View original post here: 
Cover’s $50k algorithmic tiny houses are 80% more efficient than conventional homes

Apple announces goal to make products from 100% recycled materials

April 26, 2017 by  
Filed under Green, Recycle

Comments Off on Apple announces goal to make products from 100% recycled materials

The electronics industry is notoriously harsh on the planet. Around 60 million metric tons of e-waste end up in landfills each year, and children are sometimes put to work to mine necessary rare earth elements. Technology giant Apple aims to fix these issues in their company. They recently announced plans to use 100 percent recycled materials in all of their devices. Apple’s aims are ambitious. In addition to using only recycled materials, the company also wants 100 percent of their supply chain to run entirely on renewable energy . They want their packaging to be made of 100 percent responsibly sourced and recycled paper. And they want to stop mining the earth. Related: Apple just unveiled a blazing fast iPhone recycling robot Apple has already made progress in many areas. Their data centers are 100 percent powered by solar, wind, or hydropower. 96 percent of their worldwide facilities run on renewable energy and over 99 percent of their packaging is already made with recycled and responsibly sourced materials. But they still have a long way to go. Apple didn’t offer a specific timeline for their mining goal. “It sounds crazy, but we’re working on it,” the company writes on their website. “We’re moving toward a closed-loop supply chain.” In their 2017 Progress Report , they said they’re challenging themselves to “one day end our reliance on mining” but that will require many years. They pointed to recycling programs and their recycling robots as evidence of progress. Apple Vice President of Environment, Policy, and Social Initiatives Lisa Jackson told Vice , “We’re actually doing something we rarely do, which is announce a goal before we’ve completely figured out how to do it. So we’re a little nervous, but we also think it’s really important, because as a sector we believe it’s where technology should be going.” Greenpeace Senior IT Analyst Gary Cook said in a statement Apple’s goal “highlights the need for greater urgency across the sector to reduce resource consumption and e-waste that are causing significant impacts on the environment and human health …While transitioning to 100 percent recycled materials is critical to reducing the sector’s footprint, it is also fundamental for Apple and other major IT companies to design products that last, are easy to repair, and recyclable at the end of their life.” Via Apple and 9to5Mac Images via Maurizio Pesce on Flickr and screenshot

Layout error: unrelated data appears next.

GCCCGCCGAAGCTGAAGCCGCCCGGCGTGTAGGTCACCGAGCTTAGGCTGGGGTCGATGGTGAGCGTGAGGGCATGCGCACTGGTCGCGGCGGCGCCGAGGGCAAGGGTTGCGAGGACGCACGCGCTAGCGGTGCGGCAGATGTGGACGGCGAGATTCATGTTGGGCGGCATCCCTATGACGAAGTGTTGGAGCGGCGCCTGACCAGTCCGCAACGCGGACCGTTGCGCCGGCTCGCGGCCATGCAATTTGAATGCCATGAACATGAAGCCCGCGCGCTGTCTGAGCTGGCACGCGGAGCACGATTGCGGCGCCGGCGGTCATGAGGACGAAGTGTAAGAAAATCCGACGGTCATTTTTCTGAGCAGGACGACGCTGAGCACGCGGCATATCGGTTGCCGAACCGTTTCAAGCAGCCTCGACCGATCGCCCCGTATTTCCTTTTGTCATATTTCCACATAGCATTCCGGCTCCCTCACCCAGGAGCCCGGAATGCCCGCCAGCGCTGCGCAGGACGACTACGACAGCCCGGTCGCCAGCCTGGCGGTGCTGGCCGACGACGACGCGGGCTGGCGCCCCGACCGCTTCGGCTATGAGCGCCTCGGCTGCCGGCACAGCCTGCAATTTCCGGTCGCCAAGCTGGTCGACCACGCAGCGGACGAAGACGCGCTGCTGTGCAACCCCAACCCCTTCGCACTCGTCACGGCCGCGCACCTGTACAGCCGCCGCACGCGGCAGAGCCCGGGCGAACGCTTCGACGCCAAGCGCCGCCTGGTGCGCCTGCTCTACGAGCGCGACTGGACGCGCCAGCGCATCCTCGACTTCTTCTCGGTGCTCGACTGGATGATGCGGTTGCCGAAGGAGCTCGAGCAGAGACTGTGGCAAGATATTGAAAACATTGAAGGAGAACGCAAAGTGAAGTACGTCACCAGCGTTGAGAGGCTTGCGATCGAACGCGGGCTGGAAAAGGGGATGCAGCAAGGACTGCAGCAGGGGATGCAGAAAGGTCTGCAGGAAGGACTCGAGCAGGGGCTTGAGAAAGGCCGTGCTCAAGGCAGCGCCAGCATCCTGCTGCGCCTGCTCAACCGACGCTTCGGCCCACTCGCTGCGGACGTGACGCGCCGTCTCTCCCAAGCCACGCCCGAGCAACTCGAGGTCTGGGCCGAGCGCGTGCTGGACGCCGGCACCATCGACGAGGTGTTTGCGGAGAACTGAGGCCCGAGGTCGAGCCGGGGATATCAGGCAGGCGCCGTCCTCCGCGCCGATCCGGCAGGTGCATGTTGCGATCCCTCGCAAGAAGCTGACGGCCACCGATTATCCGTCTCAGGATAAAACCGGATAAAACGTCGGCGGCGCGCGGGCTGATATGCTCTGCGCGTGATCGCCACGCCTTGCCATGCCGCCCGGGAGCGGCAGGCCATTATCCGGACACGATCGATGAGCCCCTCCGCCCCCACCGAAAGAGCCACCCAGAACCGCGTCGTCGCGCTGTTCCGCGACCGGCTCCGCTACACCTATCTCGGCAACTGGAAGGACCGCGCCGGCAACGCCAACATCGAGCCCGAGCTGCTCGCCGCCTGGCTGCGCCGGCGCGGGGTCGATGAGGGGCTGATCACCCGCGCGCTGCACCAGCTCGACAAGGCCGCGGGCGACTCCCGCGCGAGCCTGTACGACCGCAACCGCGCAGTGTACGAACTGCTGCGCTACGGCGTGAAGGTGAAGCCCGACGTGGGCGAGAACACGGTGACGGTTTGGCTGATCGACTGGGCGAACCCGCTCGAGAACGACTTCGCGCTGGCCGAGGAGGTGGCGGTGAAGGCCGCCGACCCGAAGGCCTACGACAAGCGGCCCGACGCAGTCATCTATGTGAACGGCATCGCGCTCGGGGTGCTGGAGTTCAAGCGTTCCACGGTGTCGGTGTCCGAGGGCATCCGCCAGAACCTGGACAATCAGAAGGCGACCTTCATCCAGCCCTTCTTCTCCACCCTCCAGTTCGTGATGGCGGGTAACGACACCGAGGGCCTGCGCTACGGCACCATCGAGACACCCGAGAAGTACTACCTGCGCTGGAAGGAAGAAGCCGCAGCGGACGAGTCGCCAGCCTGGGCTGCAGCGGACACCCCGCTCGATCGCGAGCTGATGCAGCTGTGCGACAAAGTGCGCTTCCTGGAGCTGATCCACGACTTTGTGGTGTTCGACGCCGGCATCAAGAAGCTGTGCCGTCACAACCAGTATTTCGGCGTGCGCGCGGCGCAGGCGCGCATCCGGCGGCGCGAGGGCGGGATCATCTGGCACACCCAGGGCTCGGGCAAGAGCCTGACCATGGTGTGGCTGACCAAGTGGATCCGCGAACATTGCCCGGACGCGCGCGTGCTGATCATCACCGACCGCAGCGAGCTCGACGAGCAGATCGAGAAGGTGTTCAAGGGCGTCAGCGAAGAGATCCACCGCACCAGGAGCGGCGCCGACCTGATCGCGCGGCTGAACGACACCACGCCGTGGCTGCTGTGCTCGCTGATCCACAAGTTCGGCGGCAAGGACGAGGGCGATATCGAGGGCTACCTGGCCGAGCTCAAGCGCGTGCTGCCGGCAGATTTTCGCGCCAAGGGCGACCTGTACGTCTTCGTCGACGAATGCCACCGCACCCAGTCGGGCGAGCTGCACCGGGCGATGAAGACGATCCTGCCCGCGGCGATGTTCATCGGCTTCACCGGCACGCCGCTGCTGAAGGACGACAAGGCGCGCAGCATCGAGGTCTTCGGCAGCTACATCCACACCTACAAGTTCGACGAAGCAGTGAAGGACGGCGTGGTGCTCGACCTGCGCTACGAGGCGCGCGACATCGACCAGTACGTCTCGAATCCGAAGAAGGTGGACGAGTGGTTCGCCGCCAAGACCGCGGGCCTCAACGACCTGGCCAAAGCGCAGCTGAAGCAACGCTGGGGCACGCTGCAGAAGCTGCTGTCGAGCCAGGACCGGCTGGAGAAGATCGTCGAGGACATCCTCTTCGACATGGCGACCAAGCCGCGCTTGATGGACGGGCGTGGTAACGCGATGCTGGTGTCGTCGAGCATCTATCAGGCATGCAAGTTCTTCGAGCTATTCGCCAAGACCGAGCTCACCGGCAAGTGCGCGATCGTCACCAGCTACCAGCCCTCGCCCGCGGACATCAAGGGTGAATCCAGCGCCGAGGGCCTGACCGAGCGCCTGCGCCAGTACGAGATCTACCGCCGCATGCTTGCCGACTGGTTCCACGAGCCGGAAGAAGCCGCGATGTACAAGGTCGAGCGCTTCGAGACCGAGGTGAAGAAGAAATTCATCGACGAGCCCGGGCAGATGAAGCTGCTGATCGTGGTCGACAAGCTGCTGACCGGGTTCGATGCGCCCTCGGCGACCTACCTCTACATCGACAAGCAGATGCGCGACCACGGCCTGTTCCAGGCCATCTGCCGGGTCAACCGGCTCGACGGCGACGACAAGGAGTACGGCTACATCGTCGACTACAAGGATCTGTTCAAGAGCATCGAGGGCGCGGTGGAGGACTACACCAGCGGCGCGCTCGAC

More here: 
Apple announces goal to make products from 100% recycled materials

Bad Behavior has blocked 1067 access attempts in the last 7 days.